Getting Away from Playing the Root on Beat One

Q: I play mostly jazz and am a pretty facile walker, but I’ve gotten into the habit of playing lines that almost invariably lead to the root being on the 1 (or the 3 if it’s a 2-chord measure in 4/4, etc.). While I am guessing that some of the folks I play with don’t mind the solid anchor, I feel like it’s a rut that I should try and get out of. Any good tips/exercises to increase my comfort playing “not the root” on the 1?

A: There’s certainly nothing wrong with clearly outlining the chord changes in an obvious and unambiguous way, but it’s also nice to spice things up a little bit. Learning to play linearly through the changes, without simply walking up to the root, chord after chord, is a great thing to explore in the shed.

Here is one of my favorite exercises. The concept is simple:

  1. Simply start on our lowest available note (I chose a low E on the four-string bass)
  2. Choose a rhythmic value to walk (I usually use half-notes to warm up and then move onto quarter notes)
  3. Never move more than a whole-step (but you have to move every time you play a note)
  4. Pre-determine your highest note (I chose a high G – 12th fret on the G string)
  5. Once you hit your high note, simply start moving down the fretboard again
  6. Keep playing the tune and keep walking up and down the fretboard, one half- or whole-step at a time

Now, the purpose of this exercise is to force you into making decisions on the fly over changes that you’d likely not make otherwise. It also is not a formula for a fantastic walking line, but rather a way to get you out of your box and challenging yourself to play linearly through changes.

You could perceive this as simply walking a scale up and down your fretboard while changing the scale to reflect the changes.

You’ll quickly realize that this forces you to also determine what non-chord tones are appropriate for each chord. Will you use a ?11 on just the major chords? you could use them on dominant chords as well if you choose. Will you use the natural 6th on all minor chords or just the ii-V’s? What scales will you operate from for the various altered dominants you may come across? etc…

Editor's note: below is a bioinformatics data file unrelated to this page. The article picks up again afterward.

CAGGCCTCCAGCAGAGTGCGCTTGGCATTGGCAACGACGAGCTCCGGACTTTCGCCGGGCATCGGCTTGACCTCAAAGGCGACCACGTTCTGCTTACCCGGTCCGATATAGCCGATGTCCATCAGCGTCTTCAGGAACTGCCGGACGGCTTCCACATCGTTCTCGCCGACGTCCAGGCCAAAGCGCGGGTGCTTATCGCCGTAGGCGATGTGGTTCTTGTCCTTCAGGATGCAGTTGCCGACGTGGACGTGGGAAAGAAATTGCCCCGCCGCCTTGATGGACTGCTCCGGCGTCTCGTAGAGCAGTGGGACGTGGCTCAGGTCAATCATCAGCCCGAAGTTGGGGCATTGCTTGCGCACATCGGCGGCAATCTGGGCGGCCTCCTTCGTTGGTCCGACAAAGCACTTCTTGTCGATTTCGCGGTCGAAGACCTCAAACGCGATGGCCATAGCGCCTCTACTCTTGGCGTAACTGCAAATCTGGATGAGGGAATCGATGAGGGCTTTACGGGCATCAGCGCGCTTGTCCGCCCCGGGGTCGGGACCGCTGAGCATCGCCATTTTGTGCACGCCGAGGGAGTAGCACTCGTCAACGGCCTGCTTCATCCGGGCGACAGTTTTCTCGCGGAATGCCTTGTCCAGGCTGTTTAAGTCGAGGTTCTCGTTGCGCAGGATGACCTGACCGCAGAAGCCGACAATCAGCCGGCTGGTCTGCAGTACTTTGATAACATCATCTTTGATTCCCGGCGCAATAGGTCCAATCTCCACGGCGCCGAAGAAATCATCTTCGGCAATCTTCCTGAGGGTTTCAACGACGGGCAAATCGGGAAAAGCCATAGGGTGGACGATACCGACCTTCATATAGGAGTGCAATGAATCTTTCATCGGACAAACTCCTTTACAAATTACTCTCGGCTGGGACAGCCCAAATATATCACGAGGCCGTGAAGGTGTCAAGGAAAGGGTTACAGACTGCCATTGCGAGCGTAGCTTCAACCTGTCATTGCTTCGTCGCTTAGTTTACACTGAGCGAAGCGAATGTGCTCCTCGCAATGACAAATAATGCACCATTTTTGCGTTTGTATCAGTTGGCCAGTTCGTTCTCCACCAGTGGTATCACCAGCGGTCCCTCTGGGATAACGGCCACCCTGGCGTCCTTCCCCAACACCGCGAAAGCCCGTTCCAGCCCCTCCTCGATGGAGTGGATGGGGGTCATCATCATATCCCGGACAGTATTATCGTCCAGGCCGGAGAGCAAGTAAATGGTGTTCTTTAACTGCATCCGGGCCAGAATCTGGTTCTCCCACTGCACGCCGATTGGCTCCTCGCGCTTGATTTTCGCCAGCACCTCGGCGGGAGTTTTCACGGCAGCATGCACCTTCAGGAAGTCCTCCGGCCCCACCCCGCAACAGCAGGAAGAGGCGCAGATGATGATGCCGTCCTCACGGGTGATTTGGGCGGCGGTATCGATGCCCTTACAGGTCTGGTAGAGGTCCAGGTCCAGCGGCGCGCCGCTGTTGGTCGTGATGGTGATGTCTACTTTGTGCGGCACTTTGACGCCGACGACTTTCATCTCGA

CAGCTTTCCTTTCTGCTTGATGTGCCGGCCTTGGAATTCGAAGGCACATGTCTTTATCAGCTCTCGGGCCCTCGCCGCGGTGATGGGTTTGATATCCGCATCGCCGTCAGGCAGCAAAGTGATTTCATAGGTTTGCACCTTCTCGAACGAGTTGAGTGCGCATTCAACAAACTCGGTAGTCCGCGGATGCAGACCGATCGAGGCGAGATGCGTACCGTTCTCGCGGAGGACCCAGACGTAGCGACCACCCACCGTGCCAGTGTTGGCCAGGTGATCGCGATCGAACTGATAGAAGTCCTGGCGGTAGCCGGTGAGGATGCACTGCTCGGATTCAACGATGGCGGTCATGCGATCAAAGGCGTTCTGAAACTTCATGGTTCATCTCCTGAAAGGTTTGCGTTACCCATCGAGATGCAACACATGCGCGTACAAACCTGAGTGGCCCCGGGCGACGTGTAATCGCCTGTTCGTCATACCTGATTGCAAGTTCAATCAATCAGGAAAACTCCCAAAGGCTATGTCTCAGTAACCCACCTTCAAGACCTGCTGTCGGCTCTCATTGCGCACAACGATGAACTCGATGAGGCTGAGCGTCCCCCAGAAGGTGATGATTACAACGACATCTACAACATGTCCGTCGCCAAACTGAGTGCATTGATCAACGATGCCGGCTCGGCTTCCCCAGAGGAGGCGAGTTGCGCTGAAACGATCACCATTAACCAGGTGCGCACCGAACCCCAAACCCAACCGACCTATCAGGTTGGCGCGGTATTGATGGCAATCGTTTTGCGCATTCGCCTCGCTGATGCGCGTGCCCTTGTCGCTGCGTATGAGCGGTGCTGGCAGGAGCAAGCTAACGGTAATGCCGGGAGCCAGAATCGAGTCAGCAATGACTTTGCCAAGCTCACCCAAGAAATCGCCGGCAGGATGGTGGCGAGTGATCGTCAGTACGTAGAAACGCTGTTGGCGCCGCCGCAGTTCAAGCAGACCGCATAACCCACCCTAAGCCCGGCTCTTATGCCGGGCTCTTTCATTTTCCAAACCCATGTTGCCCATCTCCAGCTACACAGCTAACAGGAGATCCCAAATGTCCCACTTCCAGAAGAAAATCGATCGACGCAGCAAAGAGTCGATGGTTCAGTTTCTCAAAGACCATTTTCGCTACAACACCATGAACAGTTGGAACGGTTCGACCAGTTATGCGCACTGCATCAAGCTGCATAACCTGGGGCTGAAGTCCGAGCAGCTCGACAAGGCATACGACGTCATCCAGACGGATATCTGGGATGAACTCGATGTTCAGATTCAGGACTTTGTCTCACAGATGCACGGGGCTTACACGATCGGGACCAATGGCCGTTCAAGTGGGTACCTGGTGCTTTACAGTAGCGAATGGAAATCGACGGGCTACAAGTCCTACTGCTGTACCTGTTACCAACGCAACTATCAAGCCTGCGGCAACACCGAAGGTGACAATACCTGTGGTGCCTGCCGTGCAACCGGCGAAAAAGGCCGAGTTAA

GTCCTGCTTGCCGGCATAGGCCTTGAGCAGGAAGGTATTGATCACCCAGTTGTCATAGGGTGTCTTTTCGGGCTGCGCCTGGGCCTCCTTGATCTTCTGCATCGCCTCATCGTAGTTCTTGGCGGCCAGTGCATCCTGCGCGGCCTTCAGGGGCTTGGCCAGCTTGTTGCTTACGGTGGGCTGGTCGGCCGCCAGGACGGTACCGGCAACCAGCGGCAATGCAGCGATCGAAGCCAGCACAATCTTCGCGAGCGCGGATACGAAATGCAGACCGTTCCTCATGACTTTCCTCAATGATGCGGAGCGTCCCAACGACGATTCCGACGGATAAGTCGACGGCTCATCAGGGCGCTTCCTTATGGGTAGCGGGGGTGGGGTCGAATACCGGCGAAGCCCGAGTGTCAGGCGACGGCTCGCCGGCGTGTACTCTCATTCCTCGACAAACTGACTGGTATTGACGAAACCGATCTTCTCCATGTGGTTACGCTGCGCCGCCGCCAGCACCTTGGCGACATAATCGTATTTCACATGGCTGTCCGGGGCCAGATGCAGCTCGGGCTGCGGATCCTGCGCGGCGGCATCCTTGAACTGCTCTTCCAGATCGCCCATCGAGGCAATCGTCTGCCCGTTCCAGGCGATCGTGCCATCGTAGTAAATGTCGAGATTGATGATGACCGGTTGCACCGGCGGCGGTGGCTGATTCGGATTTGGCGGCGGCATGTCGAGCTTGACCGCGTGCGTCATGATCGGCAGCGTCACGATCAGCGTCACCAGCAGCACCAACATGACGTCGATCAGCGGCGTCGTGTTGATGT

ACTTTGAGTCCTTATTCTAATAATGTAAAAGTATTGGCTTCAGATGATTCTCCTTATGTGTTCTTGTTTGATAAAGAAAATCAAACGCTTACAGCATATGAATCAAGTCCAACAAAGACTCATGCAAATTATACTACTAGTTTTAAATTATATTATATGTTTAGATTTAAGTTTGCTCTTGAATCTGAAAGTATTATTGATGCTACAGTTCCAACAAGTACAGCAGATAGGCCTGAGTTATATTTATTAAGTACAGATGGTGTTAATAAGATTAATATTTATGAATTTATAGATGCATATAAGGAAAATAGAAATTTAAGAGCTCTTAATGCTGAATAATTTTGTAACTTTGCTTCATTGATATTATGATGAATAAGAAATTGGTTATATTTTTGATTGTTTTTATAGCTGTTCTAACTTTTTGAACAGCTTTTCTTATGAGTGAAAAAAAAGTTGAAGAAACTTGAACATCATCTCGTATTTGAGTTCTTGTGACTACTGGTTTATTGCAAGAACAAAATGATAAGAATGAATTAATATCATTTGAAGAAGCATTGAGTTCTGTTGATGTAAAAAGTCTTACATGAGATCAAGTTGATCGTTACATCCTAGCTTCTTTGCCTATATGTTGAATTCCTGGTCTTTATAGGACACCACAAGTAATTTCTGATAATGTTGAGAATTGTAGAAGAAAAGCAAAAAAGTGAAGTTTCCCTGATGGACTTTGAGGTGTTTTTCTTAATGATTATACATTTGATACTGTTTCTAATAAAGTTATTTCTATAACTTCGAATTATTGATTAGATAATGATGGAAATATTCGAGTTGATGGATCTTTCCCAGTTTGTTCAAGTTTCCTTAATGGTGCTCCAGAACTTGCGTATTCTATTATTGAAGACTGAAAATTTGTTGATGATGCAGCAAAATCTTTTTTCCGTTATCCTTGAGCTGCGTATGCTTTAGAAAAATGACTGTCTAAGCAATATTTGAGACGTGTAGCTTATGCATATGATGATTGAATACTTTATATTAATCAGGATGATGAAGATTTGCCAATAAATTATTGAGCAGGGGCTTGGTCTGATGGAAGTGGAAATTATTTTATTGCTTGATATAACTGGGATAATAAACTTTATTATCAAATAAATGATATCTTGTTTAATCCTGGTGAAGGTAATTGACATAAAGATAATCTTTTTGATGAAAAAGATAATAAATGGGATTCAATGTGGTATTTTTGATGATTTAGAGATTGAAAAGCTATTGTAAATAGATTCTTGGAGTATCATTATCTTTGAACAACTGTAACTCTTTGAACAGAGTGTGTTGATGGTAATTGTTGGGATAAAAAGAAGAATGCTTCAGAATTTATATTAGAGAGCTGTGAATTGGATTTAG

I created an exercise using the tune, “Countdown” by John Coltrane (download the transcription). When working on this, I make sure to choose tunes that are non-diatonic (so I’m not just walking one scale up and down the fretboard) and like to challenge myself with non-standard type chord changes but you can start as simply as you need to and then choose progressively more difficult tunes.

I chose to use ?11’s on the Major7 chords but that’s the only upper structure alteration I made. Everything else is diatonic to the chord.

Below each note is the scale or chord degree for reference. It’s a good idea to try and be conscious of every note you play and how it relates to the chord. This also helps serve to keep you from just guessing or winging it. Really think about every note you play and the relation to the chord.

I also find it helpful to pick target notes for myself while playing. By this, I mean that I’ll always be looking ahead and I’ll decide ahead of time what note I want to land on for any given chord coming up. Then, it’s just a matter of navigating from here to there. I do the same thing when I’m soloing. I’m in a constant state of comparing where I am with where I am going. This illustrates why it’s so important to work this stuff in the shed. We just don’t have time for much thinking while we’re actually making music, so the more you can cram into your immediate recall (auto-pilot), the better.

I found this exercise to be challenging and quite eye opening. I hope you find it useful!

Have a question for Damian Erskine? Send it to [email protected]. Check out Damian’s instructional books, Right Hand Drive and The Improviser’s Path.

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